There is a circularity to life. My PhD advisor at UCLA was Prof. John Fahey who, in 1965 with David Rowe, discovered immunoglobulin D (IgD) in the serum of a young man with previously undiagnosed plasma cell myeloma . Fifty years later I am asked to comment on an article in this journal by Kang et al.  describing therapy advances they attribute to new anti-myeloma drugs.
IgD plasma cell myeloma is rare (< 2% of cases) . It typically occurs in young males and is characterized by a small or absent M-protein spike on serum protein electrophoresis, extra-medullary involvement, osteolytic lesions, systemic amyloidosis, hypercalcaemia, a λ-light-chain bias, Bence Jones proteinuria, kidney failure, and a worse prognosis than IgG and IgA forms of plasma cell myeloma . This worse prognosis reflects these adverse biological features as well as more advanced disease at diagnosis. Part of this diagnostic delay is attributed to the absent M-spike on routine blood examinations for unrelated reasons .
The question posed by the authors is whether persons with IgD plasma cell myeloma receiving what they term novel drugs (is something novel if it has been used for 15 years?) and an autotransplant are better than persons receiving conventional therapy and an autotransplant. They conclude that this is likely so; they are probably correct. However, the issue for me is to comment on whether the data they present prove this conclusion, which is an entirely different matter.
A real statistician could have a field day highlighting problems with this study: its retrospective nature, few, non-consecutive subjects, selection biases, historical controls (obviously novel drugs were given to the most recent subjects), etc. There is no statistical comparison of the cohorts for progression-free survival (PFS) or survival. The authors’ explanation is that there were too few subjects. I agree. However, with wide 95% confidence intervals we cannot accurately say whether the statistical model typically tested for significance with a p value, the null hypothesis, is a good explanation of the data observed or more extreme results . As for performing multivariate analyses on a sample size of 22: forget about it.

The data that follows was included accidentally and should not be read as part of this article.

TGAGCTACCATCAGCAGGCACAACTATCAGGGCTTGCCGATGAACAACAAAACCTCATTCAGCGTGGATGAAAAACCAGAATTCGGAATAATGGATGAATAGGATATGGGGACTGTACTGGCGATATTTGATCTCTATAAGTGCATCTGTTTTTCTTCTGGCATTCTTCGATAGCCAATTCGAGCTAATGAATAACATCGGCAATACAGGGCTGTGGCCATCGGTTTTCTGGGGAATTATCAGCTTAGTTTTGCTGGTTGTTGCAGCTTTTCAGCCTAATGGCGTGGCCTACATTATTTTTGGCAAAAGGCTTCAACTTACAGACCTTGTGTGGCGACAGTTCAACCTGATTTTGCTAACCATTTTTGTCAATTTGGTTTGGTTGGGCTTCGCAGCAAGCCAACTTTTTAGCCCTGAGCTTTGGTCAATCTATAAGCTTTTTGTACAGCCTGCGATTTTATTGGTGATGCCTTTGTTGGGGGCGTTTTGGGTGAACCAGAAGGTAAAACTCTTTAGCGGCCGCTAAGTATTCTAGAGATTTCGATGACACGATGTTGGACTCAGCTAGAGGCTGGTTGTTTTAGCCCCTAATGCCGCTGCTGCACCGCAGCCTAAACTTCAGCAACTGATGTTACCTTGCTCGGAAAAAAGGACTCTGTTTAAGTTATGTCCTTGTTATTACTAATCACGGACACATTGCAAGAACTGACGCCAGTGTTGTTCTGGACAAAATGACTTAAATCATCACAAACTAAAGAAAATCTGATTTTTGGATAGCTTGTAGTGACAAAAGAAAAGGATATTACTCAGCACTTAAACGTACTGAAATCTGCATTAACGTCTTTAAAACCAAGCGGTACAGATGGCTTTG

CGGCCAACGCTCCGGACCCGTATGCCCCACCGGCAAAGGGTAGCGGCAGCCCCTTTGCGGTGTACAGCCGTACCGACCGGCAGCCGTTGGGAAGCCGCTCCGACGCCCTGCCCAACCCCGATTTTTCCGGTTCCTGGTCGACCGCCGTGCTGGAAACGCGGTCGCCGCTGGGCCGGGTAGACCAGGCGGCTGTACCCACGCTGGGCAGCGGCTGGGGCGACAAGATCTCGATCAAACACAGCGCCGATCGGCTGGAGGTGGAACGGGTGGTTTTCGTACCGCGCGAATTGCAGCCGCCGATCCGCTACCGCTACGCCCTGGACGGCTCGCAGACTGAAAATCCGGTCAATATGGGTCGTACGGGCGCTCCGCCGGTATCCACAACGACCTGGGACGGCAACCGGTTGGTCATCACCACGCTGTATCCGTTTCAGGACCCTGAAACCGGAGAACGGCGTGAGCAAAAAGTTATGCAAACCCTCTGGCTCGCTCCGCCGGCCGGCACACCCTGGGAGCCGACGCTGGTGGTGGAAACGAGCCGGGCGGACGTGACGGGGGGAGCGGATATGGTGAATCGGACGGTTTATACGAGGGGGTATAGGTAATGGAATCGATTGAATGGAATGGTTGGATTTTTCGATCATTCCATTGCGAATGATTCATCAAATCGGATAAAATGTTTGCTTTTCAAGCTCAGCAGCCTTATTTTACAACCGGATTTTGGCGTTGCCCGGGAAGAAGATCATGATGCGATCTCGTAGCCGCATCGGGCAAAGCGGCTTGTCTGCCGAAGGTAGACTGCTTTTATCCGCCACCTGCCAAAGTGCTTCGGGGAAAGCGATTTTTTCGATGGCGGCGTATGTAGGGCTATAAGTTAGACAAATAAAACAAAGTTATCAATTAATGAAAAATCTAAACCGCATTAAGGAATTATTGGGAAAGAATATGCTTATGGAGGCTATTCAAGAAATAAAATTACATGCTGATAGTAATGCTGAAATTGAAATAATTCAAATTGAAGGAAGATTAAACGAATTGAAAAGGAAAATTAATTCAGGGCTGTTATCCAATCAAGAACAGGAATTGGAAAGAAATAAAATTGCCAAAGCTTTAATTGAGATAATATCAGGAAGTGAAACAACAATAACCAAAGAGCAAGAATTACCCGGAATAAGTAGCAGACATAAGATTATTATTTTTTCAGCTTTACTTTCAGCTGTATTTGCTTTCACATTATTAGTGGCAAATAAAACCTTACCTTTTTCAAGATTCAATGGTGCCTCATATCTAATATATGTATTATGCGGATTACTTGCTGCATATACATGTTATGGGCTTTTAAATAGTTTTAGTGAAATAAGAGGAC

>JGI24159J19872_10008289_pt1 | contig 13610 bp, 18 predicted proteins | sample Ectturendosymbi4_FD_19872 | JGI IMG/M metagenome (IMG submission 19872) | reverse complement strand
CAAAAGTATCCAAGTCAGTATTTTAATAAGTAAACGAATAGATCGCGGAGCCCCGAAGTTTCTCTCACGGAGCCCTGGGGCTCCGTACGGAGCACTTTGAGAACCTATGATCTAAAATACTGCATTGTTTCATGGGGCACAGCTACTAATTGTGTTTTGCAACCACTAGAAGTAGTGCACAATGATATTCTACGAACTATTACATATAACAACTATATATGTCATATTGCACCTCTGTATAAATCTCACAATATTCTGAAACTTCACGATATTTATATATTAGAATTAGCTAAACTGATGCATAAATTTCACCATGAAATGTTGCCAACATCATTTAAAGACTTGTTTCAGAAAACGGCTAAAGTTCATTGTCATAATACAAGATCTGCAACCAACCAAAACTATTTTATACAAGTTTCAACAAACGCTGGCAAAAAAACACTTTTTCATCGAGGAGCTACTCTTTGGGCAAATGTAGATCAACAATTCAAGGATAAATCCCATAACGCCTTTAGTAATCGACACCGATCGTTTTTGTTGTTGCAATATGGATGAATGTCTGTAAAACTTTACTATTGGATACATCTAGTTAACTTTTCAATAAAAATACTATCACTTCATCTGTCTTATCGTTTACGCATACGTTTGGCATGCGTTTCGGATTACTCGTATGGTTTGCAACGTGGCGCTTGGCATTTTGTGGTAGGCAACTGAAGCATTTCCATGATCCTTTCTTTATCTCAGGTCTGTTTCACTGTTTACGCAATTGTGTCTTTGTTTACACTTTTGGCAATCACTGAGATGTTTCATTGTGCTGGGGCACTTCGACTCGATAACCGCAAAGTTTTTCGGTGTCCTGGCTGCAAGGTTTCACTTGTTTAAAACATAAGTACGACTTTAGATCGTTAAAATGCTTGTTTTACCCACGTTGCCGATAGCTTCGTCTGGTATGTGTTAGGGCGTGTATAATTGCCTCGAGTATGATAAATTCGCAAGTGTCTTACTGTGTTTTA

One curiosity in the data reported is that although median PFSs were similar (7 and 8 months) for subjects receiving or not receiving novel drugs, survivals were seemingly vastly different (13 and 39 months). This means that if novel drugs are effective in improving survival their efficacy is after progression, not before. We must, of course, be cautious in accepting these data as PFS is typically (but not always) a somewhat reasonable surrogate of survival. Data regarding the efficacy of maintenance therapy after autotransplant in this typescript in very few subjects should be ignored; the issue has been addressed in large randomized trials [7, 8].
Others have studied a slightly different question: whether persons with IgD plasma cell myeloma have a different outcome than others with or without high-dose therapy and an autotransplant. Results are contradictory [9-12]. In a study from the Centre for Blood and Marrow Research (CIBMTR) in 36 subjects my colleagues and I found similar outcomes to persons with IgG and IgA plasma cell myeloma . However, another study in 17 subjects reported worse outcomes .
The bottom line of all this? Members of a jury are instructed to consider the balance of evidence in reaching an opinion. This concept acknowledges the fact that the truth cannot be known with absolute certainty: did the defendant kill the victim if there are no eye witnesses and the defendant denies the killing? What we are asked to do is to imagine a balance scale where evidence for and against a hypothesis is weighed. Which way does the balance tilt? In this instance, it is in favour of novel drugs, with or without high-dose therapy and an autotransplant, improving outcomes of persons with IgD plasma cell myeloma. Can I prove it? No. Can the authors prove it? No. However, this typescript tilts the balance a bit further towards a benefit (Fig. 1).
R.P.G. acknowledges support from the National Institute of Health Research (NIHR) Biomedical Research Centre funding scheme.
R.P.G. is a part-time employee of Celgene Corp.